If you can say about someone that part of his/her life living as a HIV positive person formed him/her in positive way, it's definitely the case for artist Mandy Webb. She's a self confident, independent woman who is capturing her decade as HIV positive in her collection, that will be shown in London in The Crypt Gallery of St Pancras. The first preview of her exhibition 'Great Expectations of an Incurable Optimist' is on Thursday October 2nd and will be open daily until October 11. If you live near London or will be visiting this beautiful city in that period, don't miss the chance to visit first Mandy Webb's first solo exhibition.
Your debut solo exhibition in London is capturing a decade of your life living with HIV, inspired by experiences and conversations. What was the strongest experience that you had in this decade?
Mandy Webb: „It's really hard to pin point my strongest experience, but I think each and every day something can inspire an idea. I think that peoples‘ negativity to me has always made me determined to make them almost eat their words, which is the best way to deal with them, also to make a brightly coloured, larger than life piece of work about them, it's very cathartic and also like getting the last laugh."
Once you said that art has been your saviour along with your HIV medicines. In a lot of your art works you even connected these two lifesavers and they represent HIV pills in many forms. What other stuff and material did you use for this collection?
Mandy Webb: „I have been using condoms, pins and a huge amount of plaster of Paris, for pills and grenades."
One of your most famous piece, in which you also appeared on official posters for this event, is the red ribbon dress. How many ribbons have you used for them?
Mandy Webb: „There are approximately 6000 red ribbons covering the Red Ribbon Dress, the bottom of the dress has a 15ft circumference. Lots of different varieties of red ribbon have been used, as to show the diversity of all who have been and are affected by this disease."
It sounds like a lot of work! How much time did you spend on them?
Mandy Webb: „Many hours were spent cutting and sewing the individual ribbons, then I found a quicker way by stitching them with the sewing machine and thought: ‘Why on earth, hadn't I thought of that sooner!!!?' The prep work took most of the time, as once I had stitched the prepared ribbons to a wider and longer strip of red ribbon, then it was a fairly quick but quite awkward process of stitching using the sewing machine to the dress which had became really heavy with all those ribbons."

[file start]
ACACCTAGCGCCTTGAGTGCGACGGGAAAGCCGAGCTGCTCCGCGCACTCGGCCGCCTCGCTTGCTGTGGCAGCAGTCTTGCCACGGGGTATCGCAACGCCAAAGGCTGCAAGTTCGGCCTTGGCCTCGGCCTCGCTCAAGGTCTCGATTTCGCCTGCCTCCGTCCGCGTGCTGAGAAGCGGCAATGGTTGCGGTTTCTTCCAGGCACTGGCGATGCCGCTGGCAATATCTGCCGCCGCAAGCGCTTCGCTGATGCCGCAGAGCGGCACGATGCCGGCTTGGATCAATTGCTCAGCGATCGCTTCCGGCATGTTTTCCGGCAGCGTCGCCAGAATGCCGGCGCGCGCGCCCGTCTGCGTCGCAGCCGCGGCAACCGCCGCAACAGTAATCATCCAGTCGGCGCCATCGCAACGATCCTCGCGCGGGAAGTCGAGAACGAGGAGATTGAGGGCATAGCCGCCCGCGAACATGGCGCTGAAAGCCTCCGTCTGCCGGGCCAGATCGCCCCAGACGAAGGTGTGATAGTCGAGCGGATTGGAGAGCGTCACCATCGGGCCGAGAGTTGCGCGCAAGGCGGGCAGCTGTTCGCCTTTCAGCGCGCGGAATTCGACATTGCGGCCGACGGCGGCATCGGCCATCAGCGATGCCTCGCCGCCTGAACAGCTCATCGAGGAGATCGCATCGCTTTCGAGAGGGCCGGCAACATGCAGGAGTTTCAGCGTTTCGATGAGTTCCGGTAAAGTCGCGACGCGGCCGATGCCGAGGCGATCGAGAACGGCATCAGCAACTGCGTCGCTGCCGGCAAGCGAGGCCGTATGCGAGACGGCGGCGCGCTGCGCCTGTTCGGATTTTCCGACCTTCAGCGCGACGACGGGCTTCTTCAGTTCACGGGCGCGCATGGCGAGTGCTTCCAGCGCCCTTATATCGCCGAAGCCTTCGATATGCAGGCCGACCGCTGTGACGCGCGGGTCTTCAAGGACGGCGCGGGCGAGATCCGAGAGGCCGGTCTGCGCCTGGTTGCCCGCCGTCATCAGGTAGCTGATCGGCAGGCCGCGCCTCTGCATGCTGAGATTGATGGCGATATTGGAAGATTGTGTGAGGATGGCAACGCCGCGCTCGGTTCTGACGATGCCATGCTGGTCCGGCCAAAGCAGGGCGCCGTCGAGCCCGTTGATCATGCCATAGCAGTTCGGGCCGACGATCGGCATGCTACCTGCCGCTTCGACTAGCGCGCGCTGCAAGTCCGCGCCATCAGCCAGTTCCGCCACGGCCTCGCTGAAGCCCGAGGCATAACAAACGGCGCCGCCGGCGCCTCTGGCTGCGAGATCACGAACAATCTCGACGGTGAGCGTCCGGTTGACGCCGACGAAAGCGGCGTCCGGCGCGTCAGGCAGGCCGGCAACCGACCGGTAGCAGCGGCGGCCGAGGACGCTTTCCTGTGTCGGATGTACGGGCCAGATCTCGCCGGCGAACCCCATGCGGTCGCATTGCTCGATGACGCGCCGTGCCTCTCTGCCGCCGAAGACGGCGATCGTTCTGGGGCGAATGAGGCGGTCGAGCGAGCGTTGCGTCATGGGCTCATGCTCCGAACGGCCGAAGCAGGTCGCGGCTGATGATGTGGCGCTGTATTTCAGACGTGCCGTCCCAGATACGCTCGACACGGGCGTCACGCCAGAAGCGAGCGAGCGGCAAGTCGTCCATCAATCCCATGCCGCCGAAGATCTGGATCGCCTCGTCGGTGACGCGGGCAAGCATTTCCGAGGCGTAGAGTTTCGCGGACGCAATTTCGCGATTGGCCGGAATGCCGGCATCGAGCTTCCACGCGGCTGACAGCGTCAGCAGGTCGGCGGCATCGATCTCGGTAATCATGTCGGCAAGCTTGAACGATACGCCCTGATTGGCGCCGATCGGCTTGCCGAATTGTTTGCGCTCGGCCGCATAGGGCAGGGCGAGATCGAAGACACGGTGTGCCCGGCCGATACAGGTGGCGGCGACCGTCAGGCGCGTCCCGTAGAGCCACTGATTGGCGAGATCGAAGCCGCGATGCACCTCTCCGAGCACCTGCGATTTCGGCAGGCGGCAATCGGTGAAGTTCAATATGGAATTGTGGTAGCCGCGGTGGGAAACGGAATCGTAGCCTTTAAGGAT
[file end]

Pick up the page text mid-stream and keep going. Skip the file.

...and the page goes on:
Your art work is not only inspired by your HIV status. What was your other inspiration?
Mandy Webb: „I‘m a woman first, so I‘m interested in female issues, I‘m angered by the amount of female artists throughout ‘his-story' that have been denied their acclaim due to the fact they are women, I‘m angered by women being taxed for feminine health products as these are classed as luxury items when in fact they are vital! I‘m also angered by peoples‘ continual idea that HIV is mainly a disease affecting gay men; many women all over the world have been infected/affected and as one of them I want to shout loudly and proudly and hopefully change those perceptions, that anyone of us can be affected, anyone who has had unprotected sex. We‘re all at risk and all need to be responsible."
Are you planning to show this collection in another cities and countries too?
Mandy Webb: „I would love to be able to show this collection all around the world, I get so many visitors to my website, which makes me happy that I am reaching a very wide audience."
Do you already have an idea about your next art work?
Mandy Webb: „Of course, as soon as I started on the mammoth project of the grenades/grenAIDS Regimen(t)730, I had already been thinking about the next big challenge. I like to set these goals, as they really keep me focused and that I have to keep on adhering to my medication and keep on living to tell the tale."
What do you personally think that should be done in raising HIV/AIDS awareness?
Mandy Webb: „There needs to be a really good advertising campaign, something along the lines of the scary ones that said Don't Die of Ignorance, like the ones in the 1980's. We‘ve all become very complacent and are all responsible for this complacency when we keep making statements that HIV is not a death sentence anymore! When in fact it does still kill, whether it's by people not getting treatment soon enough as they're completely unaware of their status, or knowing that they might be infected but are too scared to get that diagnosis. Also people can run out of drug regimes to keep the HIV controllable, or give up due to side effects from the toxic medication and some people sadly take their own lives, as find it so difficult to accept their positive status as they fear rejection, fear discrimination and fear disclosing their status to others."
Photos:Mandy Webb's portfolio (http://www.mandywebb43.com/index.aspx)